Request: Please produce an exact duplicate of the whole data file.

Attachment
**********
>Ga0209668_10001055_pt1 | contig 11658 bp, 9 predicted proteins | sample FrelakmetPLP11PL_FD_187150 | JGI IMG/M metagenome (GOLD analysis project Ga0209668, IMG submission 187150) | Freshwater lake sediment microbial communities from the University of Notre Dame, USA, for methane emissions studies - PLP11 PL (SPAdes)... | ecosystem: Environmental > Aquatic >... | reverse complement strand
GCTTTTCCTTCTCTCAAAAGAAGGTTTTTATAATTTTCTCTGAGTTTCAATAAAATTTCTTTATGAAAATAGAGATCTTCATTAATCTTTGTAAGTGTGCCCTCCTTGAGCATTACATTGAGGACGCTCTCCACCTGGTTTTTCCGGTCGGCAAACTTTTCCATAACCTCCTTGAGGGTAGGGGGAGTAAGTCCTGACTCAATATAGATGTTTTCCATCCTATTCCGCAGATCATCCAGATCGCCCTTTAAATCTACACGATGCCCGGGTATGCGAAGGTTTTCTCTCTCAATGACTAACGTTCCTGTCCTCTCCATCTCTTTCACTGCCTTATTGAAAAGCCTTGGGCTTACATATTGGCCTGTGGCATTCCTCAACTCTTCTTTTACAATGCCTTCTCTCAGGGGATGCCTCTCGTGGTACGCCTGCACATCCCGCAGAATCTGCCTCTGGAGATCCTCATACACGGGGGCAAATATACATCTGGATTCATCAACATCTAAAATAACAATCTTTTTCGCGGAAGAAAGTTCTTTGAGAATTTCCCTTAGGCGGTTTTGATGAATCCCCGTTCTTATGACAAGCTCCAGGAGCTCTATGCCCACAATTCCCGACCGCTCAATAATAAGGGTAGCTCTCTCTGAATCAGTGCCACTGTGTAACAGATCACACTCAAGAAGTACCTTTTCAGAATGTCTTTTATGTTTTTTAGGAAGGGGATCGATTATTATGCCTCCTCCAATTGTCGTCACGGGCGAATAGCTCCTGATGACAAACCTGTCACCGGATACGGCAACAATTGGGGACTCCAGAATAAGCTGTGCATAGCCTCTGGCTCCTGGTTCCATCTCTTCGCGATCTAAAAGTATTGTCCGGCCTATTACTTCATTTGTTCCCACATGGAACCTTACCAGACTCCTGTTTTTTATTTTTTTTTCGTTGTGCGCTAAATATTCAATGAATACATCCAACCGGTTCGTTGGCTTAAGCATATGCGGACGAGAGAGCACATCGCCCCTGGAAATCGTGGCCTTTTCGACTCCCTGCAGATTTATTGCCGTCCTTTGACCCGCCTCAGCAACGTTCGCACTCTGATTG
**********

>Ga0209668_10001055_pt1 | contig 11658 bp, 9 predicted proteins | sample FrelakmetPLP11PL_FD_187150 | JGI IMG/M metagenome (GOLD analysis project Ga0209668, IMG submission 187150) | Freshwater lake sediment microbial communities from the University of Notre Dame, USA, for methane emissions studies - PLP11 PL (SPAdes)... | ecosystem: Environmental > Aquatic >... | reverse complement strand
GCTTTTCCTTCTCTCAAAAGAAGGTTTTTATAATTTTCTCTGAGTTTCAATAAAATTTCTTTATGAAAATAGAGATCTTCATTAATCTTTGTAAGTGTGCCCTCCTTGAGCATTACATTGAGGACGCTCTCCACCTGGTTTTTCCGGTCGGCAAACTTTTCCATAACCTCCTTGAGGGTAGGGGGAGTAAGTCCTGACTCAATATAGATGTTTTCCATCCTATTCCGCAGATCATCCAGATCGCCCTTTAAATCTACACGATGCCCGGGTATGCGAAGGTTTTCTCTCTCAATGACTAACGTTCCTGTCCTCTCCATCTCTTTCACTGCCTTATTGAAAAGCCTTGGGCTTACATATTGGCCTGTGGCATTCCTCAACTCTTCTTTTACAATGCCTTCTCTCAGGGGATGCCTCTCGTGGTACGCCTGCACATCCCGCAGAATCTGCCTCTGGAGATCCTCATACACGGGGGCAAATATACATCTGGATTCATCAACATCTAAAATAACAATCTTTTTCGCGGAAGAAAGTTCTTTGAGAATTTCCCTTAGGCGGTTTTGATGAATCCCCGTTCTTATGACAAGCTCCAGGAGCTCTATGCCCACAATTCCCGACCGCTCAATAATAAGGGTAGCTCTCTCTGAATCAGTGCCACTGTGTAACAGATCACACTCAAGAAGTACCTTTTCAGAATGTCTTTTATGTTTTTTAGGAAGGGGATCGATTATTATGCCTCCTCCAATTGTCGTCACGGGCGAATAGCTCCTGATGACAAACCTGTCACCGGATACGGCAACAATTGGGGACTCCAGAATAAGCTGTGCATAGCCTCTGGCTCCTGGTTCCATCTCTTCGCGATCTAAAAGTATTGTCCGGCCTATTACTTCATTTGTTCCCACATGGAACCTTACCAGACTCCTGTTTTTTATTTTTTTTTCGTTGTGCGCTAAATATTCAATGAATACATCCAACCGGTTCGTTGGCTTAAGCATATGCGGACGAGAGAGCACATCGCCCCTGGAAATCGTGGCCTTTTCGACTCCCTGCAGATTTATTGCCGTCCTTTGACCCGCCTCAGCAACGTTCGCACTCTGATTG